by Daniel Mack, Instituto Sou da Paz
After the phrase “small arms and light weapons are the real weapons of mass destruction” came into fashion, it seems that the arms control world is on course to establish a new favourite cliché: “guns without bullets are nothing more than heavy sticks”. As it turns out, many clichés happen to also be true—and these two are indisputable. Why, then, does the PoA continue to exclude the very items that allow the illicit trade in SALW to have the negative human consequences the instrument was devised to tackle?
To pontificate about legal musings, of course, is not the issue. The issue is this: without ammunition, the governments charged with implementing the PoA are ‘shooting themselves in the foot’ in practical terms because they are knowingly refraining from a simple normative improvement that could help in achieving its human security objectives.
How many countries choose to self-inflict similar wounds nationally by ignoring or excluding ammunition from gun control legislation or procedures, domestic or export control lists? (Hint: not many). Regionally and sub-regionally as well, most instruments on SALW—whether on their licit or illicit trade—such as CIFTA, ECOWAS Convention, SICA (Central America), Decision 552 (Andean Plan)—clearly recognize ammunition control and regulations as part and parcel of those for firearms.
If the global instrument on small arms intends to tackle the issue in “all its aspects”, how can ammunition remain excluded when its widespread availability is one of the most important “aspects” rendering the illicit trade in SALW deadly? As this year’s edition of the Small Arms Survey illustrates, many non-state actors already have the tools of armed violence in their hands, using older generation weapons—it is therefore the illicit trade in ammunition that allow them to continue killing.
No wonder, then, that it is precisely the regions of the world most affected by gun violence at the forefront of the call for the inclusion of ammunition in the PoA (as well as rendering the instrument legally-binding for that matter; the same is true for the International Tracing Instrument). From Mercosur to CARICOM, from Central American to African nations, these countries know that said inclusion would improve the tools at their disposal to undertake efforts to help keep their citizens alive.
In July, the overwhelming majority of UN member states demanded the inclusion of ammunition in a legally-binding instrument, the future Arms Trade Treaty. While quite different in nature (yet complementary) to the PoA, the ATT proved that most countries are ready to shoulder obligations regarding measures to avoid the diversion and illicit trade of SALW ammunition—why wouldn’t all countries agree to at least have commitments? What are they afraid of?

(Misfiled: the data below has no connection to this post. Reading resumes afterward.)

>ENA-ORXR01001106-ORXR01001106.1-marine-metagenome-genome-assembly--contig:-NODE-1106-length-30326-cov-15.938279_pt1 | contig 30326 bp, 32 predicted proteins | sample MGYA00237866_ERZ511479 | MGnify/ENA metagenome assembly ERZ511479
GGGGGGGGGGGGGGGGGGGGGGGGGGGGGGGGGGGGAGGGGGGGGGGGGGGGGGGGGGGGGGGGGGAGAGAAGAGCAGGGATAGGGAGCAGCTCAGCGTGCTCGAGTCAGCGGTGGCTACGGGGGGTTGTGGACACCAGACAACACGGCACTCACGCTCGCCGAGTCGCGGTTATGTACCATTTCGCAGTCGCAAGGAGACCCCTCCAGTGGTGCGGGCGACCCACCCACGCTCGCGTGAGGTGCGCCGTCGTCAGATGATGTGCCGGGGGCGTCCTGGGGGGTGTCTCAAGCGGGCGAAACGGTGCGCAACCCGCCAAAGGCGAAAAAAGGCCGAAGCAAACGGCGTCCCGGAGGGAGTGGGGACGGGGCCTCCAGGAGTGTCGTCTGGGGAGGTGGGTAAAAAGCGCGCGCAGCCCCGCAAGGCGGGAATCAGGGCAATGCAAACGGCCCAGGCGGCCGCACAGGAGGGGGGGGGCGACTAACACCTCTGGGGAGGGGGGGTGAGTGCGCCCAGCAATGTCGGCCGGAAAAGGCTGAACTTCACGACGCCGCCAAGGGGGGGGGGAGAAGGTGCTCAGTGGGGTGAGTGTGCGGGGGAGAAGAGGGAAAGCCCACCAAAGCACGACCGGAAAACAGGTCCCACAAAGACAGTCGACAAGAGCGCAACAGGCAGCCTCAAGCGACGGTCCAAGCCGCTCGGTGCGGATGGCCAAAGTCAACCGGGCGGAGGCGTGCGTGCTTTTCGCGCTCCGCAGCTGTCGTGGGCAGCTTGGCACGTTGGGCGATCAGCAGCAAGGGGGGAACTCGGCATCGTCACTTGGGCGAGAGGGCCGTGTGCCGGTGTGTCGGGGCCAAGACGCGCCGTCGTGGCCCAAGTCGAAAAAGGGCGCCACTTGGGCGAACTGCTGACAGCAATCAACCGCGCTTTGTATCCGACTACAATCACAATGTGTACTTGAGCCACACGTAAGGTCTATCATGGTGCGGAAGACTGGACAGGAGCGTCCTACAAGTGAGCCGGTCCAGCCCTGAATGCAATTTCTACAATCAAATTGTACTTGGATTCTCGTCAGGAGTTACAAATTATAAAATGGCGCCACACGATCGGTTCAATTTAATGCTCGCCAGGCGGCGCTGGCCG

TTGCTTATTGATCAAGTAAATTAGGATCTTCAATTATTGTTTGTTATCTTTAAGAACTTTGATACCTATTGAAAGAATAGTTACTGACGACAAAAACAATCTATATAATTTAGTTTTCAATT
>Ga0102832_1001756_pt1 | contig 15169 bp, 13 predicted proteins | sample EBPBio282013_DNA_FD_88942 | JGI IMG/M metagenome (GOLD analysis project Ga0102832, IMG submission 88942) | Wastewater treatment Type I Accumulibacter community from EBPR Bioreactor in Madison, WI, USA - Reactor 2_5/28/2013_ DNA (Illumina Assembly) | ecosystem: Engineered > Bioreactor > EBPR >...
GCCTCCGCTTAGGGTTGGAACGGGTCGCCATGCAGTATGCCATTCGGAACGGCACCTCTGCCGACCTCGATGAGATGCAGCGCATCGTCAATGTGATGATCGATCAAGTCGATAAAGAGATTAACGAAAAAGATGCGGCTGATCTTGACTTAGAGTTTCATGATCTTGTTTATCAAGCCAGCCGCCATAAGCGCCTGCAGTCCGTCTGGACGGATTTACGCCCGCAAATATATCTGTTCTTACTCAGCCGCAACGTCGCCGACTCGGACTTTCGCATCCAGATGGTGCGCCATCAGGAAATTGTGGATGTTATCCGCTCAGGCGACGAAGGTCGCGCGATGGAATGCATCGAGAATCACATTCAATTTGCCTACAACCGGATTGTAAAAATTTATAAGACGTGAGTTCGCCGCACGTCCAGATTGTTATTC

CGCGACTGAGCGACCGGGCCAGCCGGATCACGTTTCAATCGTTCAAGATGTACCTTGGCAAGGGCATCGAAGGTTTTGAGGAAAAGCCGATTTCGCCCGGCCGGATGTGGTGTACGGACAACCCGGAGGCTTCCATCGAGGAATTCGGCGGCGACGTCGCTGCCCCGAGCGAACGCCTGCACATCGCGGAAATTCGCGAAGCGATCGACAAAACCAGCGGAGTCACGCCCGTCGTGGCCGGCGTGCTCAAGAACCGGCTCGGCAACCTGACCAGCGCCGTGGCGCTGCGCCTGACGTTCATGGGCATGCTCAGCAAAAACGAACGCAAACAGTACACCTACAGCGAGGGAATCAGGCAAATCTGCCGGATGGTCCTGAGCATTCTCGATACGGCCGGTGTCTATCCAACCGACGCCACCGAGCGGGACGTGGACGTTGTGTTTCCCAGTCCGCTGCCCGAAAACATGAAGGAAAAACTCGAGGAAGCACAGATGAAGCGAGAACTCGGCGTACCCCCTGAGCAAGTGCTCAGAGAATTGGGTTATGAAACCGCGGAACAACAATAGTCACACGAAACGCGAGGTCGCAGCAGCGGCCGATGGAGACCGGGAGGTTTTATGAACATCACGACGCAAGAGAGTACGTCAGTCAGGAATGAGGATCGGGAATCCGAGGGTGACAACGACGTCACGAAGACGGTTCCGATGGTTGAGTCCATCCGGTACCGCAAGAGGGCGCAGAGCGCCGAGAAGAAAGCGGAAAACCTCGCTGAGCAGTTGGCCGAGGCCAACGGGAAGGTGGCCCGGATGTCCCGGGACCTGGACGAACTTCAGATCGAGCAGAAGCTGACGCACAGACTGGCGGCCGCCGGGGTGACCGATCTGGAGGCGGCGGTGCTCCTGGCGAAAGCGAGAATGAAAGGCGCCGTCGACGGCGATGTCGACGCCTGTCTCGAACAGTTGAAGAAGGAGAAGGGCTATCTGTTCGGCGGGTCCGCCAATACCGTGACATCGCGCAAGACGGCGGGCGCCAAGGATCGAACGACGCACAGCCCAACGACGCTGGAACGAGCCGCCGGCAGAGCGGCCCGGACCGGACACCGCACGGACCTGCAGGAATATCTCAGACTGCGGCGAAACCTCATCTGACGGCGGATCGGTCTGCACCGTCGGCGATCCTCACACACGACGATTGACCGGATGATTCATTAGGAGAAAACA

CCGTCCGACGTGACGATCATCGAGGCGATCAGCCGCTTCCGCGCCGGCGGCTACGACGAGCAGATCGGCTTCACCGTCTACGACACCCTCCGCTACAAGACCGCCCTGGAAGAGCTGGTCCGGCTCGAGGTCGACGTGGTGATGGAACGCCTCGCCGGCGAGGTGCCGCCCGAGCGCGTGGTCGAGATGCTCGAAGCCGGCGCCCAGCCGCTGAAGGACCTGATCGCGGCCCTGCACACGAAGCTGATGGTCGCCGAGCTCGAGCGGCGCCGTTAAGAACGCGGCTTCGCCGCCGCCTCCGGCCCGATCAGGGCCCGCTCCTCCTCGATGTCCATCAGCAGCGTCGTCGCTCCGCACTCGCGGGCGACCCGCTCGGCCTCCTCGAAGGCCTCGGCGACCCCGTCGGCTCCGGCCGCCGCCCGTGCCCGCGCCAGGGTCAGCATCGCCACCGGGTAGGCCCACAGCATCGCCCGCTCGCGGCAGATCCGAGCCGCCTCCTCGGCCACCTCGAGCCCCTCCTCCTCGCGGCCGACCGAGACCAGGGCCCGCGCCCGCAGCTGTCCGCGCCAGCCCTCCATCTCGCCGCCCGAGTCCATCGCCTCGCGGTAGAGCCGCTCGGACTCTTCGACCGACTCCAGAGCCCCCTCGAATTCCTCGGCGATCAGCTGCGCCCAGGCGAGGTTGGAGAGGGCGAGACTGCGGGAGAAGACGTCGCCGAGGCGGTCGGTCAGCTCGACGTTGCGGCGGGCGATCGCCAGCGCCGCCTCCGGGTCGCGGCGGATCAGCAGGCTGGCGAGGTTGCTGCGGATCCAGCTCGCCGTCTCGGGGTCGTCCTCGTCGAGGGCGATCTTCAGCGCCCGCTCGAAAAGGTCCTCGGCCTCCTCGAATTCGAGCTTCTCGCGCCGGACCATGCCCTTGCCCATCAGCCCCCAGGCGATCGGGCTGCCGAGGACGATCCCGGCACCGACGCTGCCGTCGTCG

Though the draft text presented by that Conference’s chairman was insufficient in how it (partially) included ammunition, the response to that insufficiency—especially from Africa, CARICOM, and Latin America—was quite telling. The resoluteness with which African countries pushed for the inclusion of ammunition in the scope of the ATT was particularly inspiring. Arguably one of the best statements of the month came from an African delegate who noted that, in fact, whether major conventional arms or SALW, the weapons themselves are no more than “delivery systems”—it is ammunition and munitions that kill and maim.
It was no surprise, then, that the outcome document of the regional PoA implementation meeting for Africa (Nairobi, 14–15 August) renders this statement: “We agree to interpret the Programme of Action on the illicit trade in small arms and light weapons in all its aspects, as including small arms and light weapons ammunition. We will therefore continue to include ammunition controls in our own national and sub-regional implementation efforts.”
It may be true that “opening the text” of the PoA would create political difficulties—cue the “Pandora’s box” cliché—but the UN was devised precisely to overcome international political difficulties. At the very least, a concerted effort should be undertaken to seriously consider the feasibility and mechanics of formally including ammunition in the instrument.
Regardless of that effort’s outcome, as a recent UNIDIR study has rightly pointed out, “the PoA should not be viewed in isolation. Ten years after its adoption, it now stands as a framework document that is, effectively, supplemented by other instruments and processes that enhance and expand on its provisions”.
In other words, if the PoA text itself is deemed “sacrosanct” or a political “can of worms”, there are alternative ways to supplement, strengthen, and update it—including through RevCon Declarations and other supporting documents being circulated in plenary this week. As suggested by the African outcome document, it could come down to a matter of interpretation, practice, and precedent that eventually gets formalized.
Finding a way out of the quandary of how to effectively include ammunition in the PoA is up to governments to negotiate. But negotiate they must. Guns and bullets have a symbiotic relationship—neither can fulfil their lethal mission without the other. Like the syringes and substances used for lethal injections, they are physically distinct components of a unitary and interdependent system developed to inflict damage to humans.
To treat their respective illicit trade as if unrelated is nothing short of absurd. Hopefully, when the 2018 RevCon rolls around, the international community in its entirety will have seen the truth in these clichés.